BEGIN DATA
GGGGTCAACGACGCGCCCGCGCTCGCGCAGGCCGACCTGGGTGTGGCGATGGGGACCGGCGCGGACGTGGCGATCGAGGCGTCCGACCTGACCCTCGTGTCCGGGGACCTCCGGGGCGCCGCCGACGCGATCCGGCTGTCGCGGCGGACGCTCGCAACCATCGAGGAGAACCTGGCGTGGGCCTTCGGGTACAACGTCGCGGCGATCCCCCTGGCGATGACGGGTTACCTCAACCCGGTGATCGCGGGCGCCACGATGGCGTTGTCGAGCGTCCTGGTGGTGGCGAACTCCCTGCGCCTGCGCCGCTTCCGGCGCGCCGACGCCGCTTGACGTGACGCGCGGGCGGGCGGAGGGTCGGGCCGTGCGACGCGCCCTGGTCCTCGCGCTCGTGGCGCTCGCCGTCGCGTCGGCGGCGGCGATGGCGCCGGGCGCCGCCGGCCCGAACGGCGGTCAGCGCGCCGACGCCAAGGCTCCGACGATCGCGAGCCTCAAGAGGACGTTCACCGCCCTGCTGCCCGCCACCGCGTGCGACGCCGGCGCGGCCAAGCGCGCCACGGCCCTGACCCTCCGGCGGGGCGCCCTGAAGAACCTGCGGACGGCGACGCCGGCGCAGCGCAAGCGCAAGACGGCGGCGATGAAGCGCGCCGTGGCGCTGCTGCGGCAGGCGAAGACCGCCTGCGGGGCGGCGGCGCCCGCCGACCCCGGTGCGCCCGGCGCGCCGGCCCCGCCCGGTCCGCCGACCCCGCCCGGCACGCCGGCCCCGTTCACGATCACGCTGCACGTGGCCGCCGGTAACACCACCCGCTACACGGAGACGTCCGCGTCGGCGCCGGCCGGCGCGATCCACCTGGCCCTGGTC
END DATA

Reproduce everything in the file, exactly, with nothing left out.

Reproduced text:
GGGGTCAACGACGCGCCCGCGCTCGCGCAGGCCGACCTGGGTGTGGCGATGGGGACCGGCGCGGACGTGGCGATCGAGGCGTCCGACCTGACCCTCGTGTCCGGGGACCTCCGGGGCGCCGCCGACGCGATCCGGCTGTCGCGGCGGACGCTCGCAACCATCGAGGAGAACCTGGCGTGGGCCTTCGGGTACAACGTCGCGGCGATCCCCCTGGCGATGACGGGTTACCTCAACCCGGTGATCGCGGGCGCCACGATGGCGTTGTCGAGCGTCCTGGTGGTGGCGAACTCCCTGCGCCTGCGCCGCTTCCGGCGCGCCGACGCCGCTTGACGTGACGCGCGGGCGGGCGGAGGGTCGGGCCGTGCGACGCGCCCTGGTCCTCGCGCTCGTGGCGCTCGCCGTCGCGTCGGCGGCGGCGATGGCGCCGGGCGCCGCCGGCCCGAACGGCGGTCAGCGCGCCGACGCCAAGGCTCCGACGATCGCGAGCCTCAAGAGGACGTTCACCGCCCTGCTGCCCGCCACCGCGTGCGACGCCGGCGCGGCCAAGCGCGCCACGGCCCTGACCCTCCGGCGGGGCGCCCTGAAGAACCTGCGGACGGCGACGCCGGCGCAGCGCAAGCGCAAGACGGCGGCGATGAAGCGCGCCGTGGCGCTGCTGCGGCAGGCGAAGACCGCCTGCGGGGCGGCGGCGCCCGCCGACCCCGGTGCGCCCGGCGCGCCGGCCCCGCCCGGTCCGCCGACCCCGCCCGGCACGCCGGCCCCGTTCACGATCACGCTGCACGTGGCCGCCGGTAACACCACCCGCTACACGGAGACGTCCGCGTCGGCGCCGGCCGGCGCGATCCACCTGGCCCTGGTC